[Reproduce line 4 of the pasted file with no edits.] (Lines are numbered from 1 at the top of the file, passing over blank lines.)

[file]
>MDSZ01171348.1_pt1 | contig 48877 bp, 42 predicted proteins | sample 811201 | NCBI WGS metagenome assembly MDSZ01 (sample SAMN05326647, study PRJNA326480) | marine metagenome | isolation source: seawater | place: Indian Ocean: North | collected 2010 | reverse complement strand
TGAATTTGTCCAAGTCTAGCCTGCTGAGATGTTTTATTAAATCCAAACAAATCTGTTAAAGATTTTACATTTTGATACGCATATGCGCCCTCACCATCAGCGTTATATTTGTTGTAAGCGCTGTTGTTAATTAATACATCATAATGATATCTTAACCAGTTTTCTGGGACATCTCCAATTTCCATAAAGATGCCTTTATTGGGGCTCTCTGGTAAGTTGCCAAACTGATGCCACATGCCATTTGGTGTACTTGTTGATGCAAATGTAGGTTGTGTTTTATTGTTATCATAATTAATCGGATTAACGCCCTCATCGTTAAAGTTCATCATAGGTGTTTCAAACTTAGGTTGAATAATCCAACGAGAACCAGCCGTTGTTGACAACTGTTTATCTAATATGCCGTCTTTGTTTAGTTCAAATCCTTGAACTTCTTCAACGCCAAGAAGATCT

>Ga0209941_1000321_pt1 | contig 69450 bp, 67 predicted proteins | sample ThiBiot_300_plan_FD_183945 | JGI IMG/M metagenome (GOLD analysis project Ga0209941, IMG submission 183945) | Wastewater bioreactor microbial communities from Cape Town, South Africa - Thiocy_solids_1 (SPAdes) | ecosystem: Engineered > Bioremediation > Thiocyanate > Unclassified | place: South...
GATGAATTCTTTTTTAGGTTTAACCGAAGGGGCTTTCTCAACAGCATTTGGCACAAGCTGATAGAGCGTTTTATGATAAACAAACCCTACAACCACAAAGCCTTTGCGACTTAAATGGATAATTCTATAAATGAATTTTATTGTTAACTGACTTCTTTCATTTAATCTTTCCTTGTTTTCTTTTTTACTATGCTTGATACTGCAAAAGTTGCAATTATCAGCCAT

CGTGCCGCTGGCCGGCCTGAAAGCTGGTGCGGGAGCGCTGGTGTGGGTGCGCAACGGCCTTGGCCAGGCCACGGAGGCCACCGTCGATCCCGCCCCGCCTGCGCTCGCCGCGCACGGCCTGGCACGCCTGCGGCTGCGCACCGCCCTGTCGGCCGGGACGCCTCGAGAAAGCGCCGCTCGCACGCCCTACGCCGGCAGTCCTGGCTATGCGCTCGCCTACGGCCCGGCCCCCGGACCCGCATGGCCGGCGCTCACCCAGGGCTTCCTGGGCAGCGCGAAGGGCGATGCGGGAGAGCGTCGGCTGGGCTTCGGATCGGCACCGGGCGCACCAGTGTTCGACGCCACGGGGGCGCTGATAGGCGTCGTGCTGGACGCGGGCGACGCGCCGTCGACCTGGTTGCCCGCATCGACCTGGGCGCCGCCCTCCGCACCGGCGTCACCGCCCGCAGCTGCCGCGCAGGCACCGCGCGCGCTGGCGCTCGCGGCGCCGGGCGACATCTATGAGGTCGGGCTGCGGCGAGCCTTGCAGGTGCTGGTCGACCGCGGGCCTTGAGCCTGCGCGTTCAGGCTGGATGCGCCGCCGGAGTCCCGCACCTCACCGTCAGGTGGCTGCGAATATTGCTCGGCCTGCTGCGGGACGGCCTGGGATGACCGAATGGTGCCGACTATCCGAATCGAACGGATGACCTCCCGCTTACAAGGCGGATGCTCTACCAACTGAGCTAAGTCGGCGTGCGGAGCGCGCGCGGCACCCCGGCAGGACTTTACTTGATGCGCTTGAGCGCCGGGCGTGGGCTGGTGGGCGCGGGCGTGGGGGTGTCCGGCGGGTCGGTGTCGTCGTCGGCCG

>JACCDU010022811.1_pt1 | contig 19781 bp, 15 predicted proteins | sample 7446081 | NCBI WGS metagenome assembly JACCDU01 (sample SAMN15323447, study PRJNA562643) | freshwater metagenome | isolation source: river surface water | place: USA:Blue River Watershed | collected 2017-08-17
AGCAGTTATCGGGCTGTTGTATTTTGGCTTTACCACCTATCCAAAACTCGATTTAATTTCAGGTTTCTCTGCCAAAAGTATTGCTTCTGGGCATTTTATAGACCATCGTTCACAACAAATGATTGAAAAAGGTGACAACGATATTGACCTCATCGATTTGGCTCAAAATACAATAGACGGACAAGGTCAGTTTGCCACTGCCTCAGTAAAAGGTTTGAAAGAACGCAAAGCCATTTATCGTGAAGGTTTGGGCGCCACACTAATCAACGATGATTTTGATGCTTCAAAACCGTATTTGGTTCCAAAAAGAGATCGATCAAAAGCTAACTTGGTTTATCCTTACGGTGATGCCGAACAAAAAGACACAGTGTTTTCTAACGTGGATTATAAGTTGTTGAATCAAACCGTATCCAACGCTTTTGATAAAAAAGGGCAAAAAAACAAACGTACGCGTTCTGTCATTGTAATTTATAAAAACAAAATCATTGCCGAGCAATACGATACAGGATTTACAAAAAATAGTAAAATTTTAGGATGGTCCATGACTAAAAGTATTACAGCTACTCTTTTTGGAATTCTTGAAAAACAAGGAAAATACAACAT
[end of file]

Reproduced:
GATGAATTCTTTTTTAGGTTTAACCGAAGGGGCTTTCTCAACAGCATTTGGCACAAGCTGATAGAGCGTTTTATGATAAACAAACCCTACAACCACAAAGCCTTTGCGACTTAAATGGATAATTCTATAAATGAATTTTATTGTTAACTGACTTCTTTCATTTAATCTTTCCTTGTTTTCTTTTTTACTATGCTTGATACTGCAAAAGTTGCAATTATCAGCCAT